With Tom Hardy at the wheel, “Locke” proves to be a moving road film.
It’s easy to imagine the word “complexity” going hand-in-hand with an equally elaborate film or book; however, there are simpler ways of exploring the troubles we face.
Director Steven Knight’s “Locke” succeeds in delving into the inner workings of someone owning up to a past mistake, without having to resort to giant sets and a grand scope.
Even with its small budget and limited location, this film loses none of its emotional resonance.
Construction foreman and dedicated family man Ivan Locke (Tom Hardy) abandons his post in Birmingham, England and heads to London, intent on taking responsibility for a mistake he’d made.
As he drives through the night, he receives numerous phone calls and tries to resolve problems — both professional and personal — that jeopardize the life he has cultivated.
To say “Locke” is a technical tour de force would be correct; this film receives a perfect score for its ability to create emotional gravitas via striking cinematography and fluid editing.
As a result of combining atmospheric imagery with dynamic camerawork, director Knight achieves a minimalist look that results in a polished aesthetic.
“Locke” takes place on a darkened highway, and the colors you’re likely to find in such a setting are black and yellow. But Knight uses this vivid contrast of shadow and light to his advantage, emphasizing the desolation surrounding Hardy throughout his journey, as well as the demons haunting him within the confines of his car.
Kudos to the director for employing the environment’s low-key color palette to establish the film’s mood!
Throughout this riveting car ride, Hardy has to juggle phone calls from both home and work, all of which combine to intensify the irrevocable course his life is traveling.
This “no turning back” implication appears in the reflections seen in the windows and rear-view mirrors, fading in and out to remind the audience of Hardy’s inner turmoil.
We have cinematographer Haris Zambarloukos to thank for his use of reflective shots to illustrate this intriguing psychological aspect of the film.
Add that to the seamless editing process by Justine Wright, whose organizing of the scenes within Hardy’s BMW results in a film possessing an appropriate documentary feel, and “Locke” has a slick appearance that enhances and benefits from the cast performances.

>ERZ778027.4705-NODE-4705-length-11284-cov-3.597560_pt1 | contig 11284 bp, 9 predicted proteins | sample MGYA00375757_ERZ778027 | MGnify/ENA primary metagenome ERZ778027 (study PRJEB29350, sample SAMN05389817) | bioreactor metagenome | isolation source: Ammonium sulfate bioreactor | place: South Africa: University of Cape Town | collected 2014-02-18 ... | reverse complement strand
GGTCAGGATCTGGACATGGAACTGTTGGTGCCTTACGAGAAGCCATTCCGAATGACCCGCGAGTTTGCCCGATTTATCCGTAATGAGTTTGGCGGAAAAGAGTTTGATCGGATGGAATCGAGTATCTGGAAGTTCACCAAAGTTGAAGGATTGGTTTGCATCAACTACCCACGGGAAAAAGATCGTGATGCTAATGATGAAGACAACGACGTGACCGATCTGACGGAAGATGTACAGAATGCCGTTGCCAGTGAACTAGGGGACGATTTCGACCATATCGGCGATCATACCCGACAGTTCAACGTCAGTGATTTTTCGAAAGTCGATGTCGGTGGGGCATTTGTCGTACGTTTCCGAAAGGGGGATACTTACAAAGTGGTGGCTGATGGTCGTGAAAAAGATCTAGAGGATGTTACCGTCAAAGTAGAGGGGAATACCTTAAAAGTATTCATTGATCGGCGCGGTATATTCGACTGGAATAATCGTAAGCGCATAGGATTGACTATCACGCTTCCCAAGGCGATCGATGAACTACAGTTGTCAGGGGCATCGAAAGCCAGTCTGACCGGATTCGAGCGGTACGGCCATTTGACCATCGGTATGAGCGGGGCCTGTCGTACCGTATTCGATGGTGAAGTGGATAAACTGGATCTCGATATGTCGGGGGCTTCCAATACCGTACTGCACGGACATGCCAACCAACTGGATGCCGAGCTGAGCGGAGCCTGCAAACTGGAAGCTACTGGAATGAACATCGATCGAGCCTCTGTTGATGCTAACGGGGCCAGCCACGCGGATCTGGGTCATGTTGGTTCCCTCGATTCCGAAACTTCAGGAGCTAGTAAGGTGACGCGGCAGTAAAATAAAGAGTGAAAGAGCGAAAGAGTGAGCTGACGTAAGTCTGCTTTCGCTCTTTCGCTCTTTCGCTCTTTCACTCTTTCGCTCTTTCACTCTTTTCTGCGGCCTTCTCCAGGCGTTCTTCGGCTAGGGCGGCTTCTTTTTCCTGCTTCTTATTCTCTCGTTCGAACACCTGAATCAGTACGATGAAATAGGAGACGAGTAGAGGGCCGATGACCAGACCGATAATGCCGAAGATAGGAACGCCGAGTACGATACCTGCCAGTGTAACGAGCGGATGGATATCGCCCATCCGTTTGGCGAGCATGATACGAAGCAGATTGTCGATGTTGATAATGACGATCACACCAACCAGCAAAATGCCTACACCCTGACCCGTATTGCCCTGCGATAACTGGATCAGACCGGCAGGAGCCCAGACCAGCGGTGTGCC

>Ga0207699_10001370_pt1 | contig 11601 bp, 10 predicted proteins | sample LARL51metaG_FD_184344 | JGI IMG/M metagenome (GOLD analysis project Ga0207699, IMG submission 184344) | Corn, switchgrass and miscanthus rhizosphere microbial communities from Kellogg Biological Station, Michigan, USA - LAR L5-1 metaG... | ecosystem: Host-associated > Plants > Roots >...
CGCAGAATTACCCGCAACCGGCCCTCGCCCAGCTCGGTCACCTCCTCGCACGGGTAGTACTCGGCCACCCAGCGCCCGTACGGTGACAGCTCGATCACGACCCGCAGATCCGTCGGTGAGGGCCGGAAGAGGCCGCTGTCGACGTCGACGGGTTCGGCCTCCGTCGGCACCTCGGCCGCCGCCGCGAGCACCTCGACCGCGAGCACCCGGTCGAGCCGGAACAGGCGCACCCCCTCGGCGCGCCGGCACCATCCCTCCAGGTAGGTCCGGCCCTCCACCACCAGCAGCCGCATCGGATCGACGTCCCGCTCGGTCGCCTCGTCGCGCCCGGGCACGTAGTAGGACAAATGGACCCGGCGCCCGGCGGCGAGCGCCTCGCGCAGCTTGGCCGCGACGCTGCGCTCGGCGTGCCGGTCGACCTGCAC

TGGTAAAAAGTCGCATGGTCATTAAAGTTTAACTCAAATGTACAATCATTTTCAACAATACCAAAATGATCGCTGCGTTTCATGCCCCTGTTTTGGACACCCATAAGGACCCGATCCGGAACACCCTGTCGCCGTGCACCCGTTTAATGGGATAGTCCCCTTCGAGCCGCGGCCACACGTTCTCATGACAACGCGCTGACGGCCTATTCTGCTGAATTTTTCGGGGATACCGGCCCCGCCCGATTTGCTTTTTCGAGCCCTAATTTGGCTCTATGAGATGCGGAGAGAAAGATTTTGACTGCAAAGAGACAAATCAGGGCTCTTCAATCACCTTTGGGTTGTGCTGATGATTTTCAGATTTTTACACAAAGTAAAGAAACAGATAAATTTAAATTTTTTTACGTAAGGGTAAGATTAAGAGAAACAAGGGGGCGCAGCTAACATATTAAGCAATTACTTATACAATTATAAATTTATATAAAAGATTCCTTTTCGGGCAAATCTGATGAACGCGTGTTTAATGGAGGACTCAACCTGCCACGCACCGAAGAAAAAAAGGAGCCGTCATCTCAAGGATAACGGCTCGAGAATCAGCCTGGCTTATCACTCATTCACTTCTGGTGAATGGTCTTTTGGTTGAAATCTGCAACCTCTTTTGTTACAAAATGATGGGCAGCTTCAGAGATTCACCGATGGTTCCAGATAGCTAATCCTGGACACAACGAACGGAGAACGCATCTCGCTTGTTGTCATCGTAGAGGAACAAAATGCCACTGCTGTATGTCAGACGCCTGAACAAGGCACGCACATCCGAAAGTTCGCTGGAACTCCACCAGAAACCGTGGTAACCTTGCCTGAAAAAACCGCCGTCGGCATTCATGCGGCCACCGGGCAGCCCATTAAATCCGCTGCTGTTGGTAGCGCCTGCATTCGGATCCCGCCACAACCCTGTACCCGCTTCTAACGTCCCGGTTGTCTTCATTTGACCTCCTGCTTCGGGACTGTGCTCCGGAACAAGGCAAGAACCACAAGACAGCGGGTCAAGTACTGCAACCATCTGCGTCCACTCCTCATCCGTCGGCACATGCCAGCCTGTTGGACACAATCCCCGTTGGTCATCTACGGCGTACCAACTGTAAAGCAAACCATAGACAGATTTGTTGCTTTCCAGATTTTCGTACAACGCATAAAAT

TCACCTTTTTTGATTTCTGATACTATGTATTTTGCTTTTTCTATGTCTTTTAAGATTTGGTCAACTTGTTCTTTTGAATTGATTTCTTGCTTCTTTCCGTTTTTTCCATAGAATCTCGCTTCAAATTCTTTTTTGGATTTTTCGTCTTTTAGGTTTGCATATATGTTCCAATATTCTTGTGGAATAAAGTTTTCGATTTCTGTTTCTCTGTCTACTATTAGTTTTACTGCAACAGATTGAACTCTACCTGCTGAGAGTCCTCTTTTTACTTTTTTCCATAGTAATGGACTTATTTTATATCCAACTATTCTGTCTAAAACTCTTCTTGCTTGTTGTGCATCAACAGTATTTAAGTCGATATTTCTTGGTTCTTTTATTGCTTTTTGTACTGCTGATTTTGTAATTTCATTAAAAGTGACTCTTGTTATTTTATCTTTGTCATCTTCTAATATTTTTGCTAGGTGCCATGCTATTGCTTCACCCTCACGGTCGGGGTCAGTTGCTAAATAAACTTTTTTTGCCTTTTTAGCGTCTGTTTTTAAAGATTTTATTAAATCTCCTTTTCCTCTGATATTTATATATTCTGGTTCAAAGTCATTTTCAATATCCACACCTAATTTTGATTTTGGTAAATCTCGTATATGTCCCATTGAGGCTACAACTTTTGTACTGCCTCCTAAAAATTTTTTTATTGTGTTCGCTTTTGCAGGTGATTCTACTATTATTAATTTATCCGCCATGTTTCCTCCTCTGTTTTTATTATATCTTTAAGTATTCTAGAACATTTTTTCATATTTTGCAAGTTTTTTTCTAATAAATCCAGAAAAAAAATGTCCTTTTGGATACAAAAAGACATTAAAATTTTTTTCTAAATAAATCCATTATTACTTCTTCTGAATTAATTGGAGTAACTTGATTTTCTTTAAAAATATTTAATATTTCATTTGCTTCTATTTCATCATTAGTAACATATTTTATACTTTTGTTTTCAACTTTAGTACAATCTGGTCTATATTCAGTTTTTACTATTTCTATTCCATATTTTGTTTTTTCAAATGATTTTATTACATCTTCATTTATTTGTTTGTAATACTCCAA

Speaking of Tom Hardy, he instills a poignant magnetism in the titular role, and his performance gives the audience all the more reason to stick with his character every step of the way.
All emotions are visible, both on his face and in his voice.
He succeeds in creating a character with whom anybody could empathize, and nobody else could have pulled off the same task. He brings an unmistakable somberness to “Locke” that will resonate with moviegoers.
The supporting actors are only heard and never seen, but this unconventional technique works in the film’s favor.
Each phone conversation reveals different sides to the actors’ characters, and they shine in their collective ability to captivate the audience on multiple levels.
Olivia Colman is the reason why Locke’s life unravels in the dark of the night, and she receives top marks for imbuing her other woman with pain and despair.
Ruth Wilson does a brilliant job of conveying Locke’s wife’s whirlwind of emotions, including but not limited to shock, anger, and sadness.
Andrew Scott brims with energy in his role of Locke’s subordinate, interspersing the tragedy with a few bits of comedy to help the audience release tension.
Tom Hardy’s performance alone is a good enough reason to pay to see “Locke,” and if a quiet experimental drama is right up your alley during this summer blockbuster season, consider this film the ideal choice for alternative entertainment.
MPAA rating: R for language throughout.
Run time: 1 hour and 25 minutes
Playing: In limited release